U.S. parents are more and more finding themselves providing financial support to adult children, undermining their readiness to successfully put enough away for retirement.
Experts say investing early in a 401(k) plan will not only get employees in the habit of setting money aside for retirement but will also use the power of compounding to get the most bang for the buck.
According to a recent LIMRA Secure Retirement Institute study, a majority of parents are financially supporting their grown children.
Also see: Slices of the sandwich generation
Research shows that millennials have weathered the most significant repercussions from the recent economic downturn, said Deb Dupont, associate managing director, LIMRA Secure Retirement Institute. While millennials are the most educated generation in history, nearly four in 10 are unemployed and many more are underemployed. Parents of millennials, even those over the age of 22, are providing considerable support to their children at a time in their lives when saving for retirement should be a priority.
According to LIMRA, some of the bills parents are most likely to help out with include cell phones, rent/mortgage, and college expense/loans debt. However, 37% of U.S. households with adult children did indicate that they did not provide any financial support.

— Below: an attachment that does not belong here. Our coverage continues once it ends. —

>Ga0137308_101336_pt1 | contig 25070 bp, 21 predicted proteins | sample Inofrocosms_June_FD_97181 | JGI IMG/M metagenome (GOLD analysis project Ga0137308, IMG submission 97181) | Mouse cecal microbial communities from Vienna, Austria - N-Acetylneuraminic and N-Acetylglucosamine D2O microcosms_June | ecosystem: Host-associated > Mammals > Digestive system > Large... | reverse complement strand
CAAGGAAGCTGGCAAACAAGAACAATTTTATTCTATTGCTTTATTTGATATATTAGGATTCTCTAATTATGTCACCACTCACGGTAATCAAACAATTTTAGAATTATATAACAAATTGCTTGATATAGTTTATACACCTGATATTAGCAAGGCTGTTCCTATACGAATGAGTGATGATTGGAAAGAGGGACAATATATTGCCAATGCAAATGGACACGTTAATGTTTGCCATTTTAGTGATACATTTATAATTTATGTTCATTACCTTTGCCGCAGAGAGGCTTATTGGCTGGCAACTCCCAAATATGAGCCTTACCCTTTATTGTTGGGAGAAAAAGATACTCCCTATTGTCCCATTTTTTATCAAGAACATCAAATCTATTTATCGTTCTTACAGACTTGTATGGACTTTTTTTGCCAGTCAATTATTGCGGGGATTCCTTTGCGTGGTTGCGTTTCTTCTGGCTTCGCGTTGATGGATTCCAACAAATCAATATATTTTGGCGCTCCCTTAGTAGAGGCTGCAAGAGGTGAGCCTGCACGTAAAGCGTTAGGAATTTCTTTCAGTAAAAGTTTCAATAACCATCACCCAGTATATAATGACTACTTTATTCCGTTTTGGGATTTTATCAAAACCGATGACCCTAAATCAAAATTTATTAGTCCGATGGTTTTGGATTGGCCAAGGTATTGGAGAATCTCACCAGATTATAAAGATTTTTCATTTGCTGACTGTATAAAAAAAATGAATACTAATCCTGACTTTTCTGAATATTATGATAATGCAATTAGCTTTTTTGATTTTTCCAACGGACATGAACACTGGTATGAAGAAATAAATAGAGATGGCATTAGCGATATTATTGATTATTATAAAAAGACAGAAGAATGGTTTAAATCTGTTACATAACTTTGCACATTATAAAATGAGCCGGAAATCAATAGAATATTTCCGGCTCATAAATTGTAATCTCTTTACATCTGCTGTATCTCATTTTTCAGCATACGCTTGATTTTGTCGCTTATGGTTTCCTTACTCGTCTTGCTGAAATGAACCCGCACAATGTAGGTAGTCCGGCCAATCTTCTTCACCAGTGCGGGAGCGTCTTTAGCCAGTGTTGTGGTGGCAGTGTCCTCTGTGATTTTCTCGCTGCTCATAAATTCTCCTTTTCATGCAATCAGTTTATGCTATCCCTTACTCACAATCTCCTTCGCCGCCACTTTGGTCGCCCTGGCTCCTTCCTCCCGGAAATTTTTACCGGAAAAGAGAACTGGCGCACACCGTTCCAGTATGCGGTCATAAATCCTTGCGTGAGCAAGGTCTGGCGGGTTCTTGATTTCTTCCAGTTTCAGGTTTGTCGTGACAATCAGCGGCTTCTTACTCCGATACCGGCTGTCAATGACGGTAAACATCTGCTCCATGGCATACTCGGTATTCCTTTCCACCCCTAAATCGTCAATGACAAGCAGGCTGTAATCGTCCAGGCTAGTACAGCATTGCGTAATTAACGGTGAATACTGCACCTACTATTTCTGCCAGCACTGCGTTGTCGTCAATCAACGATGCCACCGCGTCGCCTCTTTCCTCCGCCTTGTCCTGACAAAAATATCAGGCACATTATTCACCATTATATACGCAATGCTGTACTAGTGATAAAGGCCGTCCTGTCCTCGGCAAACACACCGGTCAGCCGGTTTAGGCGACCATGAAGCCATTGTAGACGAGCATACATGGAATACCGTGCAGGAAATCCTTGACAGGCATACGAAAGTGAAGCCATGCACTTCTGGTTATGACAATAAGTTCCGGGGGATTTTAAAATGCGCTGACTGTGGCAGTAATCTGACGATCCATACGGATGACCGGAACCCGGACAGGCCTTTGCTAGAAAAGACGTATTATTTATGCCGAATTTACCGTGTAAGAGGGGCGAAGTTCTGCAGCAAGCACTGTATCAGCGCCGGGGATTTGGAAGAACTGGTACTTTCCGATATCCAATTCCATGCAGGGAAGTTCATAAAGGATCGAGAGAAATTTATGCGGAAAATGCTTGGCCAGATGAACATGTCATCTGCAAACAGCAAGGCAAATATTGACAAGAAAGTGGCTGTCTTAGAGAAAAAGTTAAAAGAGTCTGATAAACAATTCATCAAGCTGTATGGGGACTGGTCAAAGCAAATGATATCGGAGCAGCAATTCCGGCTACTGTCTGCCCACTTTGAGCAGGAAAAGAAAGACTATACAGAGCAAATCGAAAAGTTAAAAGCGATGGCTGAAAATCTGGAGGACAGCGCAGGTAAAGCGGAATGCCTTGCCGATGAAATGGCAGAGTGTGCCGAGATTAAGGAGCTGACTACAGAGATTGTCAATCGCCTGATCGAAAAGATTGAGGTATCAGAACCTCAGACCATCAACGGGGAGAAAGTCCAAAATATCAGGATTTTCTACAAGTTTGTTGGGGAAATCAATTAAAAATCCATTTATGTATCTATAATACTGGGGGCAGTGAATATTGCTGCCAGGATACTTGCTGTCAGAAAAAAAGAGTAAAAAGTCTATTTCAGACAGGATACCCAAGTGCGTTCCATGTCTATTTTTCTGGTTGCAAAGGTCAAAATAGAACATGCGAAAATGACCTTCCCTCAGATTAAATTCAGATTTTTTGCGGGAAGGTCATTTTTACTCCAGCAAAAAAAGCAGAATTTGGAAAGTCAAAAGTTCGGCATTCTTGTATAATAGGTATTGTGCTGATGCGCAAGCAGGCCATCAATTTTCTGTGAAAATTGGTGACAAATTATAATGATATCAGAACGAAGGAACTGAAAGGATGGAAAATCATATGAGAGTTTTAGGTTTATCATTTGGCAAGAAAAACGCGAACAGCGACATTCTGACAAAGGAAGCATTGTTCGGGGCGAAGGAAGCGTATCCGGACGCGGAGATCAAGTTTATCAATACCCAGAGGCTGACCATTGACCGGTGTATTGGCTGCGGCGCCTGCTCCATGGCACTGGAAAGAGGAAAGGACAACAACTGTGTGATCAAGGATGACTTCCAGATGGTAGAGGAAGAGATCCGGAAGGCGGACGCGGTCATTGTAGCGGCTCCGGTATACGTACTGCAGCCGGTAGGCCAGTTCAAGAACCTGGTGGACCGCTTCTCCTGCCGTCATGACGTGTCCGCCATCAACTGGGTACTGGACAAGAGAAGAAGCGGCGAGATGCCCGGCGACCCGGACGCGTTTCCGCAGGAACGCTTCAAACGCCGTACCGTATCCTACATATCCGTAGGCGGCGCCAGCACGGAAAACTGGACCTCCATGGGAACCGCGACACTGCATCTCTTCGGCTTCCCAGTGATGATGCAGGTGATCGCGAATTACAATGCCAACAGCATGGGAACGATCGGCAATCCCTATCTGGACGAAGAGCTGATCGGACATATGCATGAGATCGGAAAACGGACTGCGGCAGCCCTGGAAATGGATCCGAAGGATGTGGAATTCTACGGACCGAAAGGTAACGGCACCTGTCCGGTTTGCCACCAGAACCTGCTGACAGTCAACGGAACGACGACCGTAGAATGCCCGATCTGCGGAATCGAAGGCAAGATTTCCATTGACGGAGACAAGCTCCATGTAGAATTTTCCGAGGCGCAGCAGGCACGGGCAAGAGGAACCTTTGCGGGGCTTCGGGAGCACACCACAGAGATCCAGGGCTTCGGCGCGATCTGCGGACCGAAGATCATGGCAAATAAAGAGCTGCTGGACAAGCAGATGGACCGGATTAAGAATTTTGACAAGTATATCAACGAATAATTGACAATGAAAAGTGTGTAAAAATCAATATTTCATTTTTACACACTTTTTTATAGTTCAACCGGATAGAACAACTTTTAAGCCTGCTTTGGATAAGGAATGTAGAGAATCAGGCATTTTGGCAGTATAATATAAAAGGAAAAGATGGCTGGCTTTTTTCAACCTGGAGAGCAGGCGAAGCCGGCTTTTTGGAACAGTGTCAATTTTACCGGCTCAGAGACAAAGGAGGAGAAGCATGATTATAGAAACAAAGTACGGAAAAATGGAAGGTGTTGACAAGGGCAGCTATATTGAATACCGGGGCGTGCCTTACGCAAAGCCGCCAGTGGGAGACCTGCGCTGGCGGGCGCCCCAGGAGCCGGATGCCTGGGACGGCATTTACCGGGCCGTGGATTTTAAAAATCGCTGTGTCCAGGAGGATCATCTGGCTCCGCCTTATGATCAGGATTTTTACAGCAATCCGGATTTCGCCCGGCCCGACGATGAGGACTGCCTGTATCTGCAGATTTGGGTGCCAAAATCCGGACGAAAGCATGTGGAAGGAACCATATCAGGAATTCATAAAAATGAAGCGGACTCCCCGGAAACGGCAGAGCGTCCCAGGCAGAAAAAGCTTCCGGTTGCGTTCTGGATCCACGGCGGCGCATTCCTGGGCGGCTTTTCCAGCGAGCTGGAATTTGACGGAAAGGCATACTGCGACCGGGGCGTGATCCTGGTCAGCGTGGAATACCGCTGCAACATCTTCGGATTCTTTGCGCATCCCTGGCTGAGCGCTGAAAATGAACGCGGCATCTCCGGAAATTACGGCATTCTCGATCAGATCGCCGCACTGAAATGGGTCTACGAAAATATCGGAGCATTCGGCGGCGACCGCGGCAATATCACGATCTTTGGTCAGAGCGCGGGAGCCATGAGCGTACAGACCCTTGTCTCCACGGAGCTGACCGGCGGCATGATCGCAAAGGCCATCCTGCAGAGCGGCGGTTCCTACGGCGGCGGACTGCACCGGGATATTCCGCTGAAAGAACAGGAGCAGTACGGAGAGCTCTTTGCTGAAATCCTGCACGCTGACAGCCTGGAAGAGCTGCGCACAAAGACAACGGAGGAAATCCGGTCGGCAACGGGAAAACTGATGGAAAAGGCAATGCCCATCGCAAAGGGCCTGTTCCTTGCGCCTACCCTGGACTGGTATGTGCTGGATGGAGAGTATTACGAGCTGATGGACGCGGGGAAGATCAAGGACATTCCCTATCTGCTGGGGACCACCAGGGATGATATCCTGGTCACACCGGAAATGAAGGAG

Prior research from the trade association notes that more than 50% of pre-retirees have less than $100,000 in financial assets an amount that may not be enough to fund the 20 to 30 years these individuals are likely to face in retirement, the group notes.
I think people miss the compounding of earnings and thats an important message to get out there, says Joe Ready, director of institutional retirement and trust with Wells Fargo. Then you get to the sandwich generation: adults with aging parents and kids in college it becomes really hard to save.
Dupont notes that only 45% of those that have financially supported their adult children in the past year say it has negatively impacted their retirement savings. We believe people are likely to underestimate the collective impact of incremental costs, she says.
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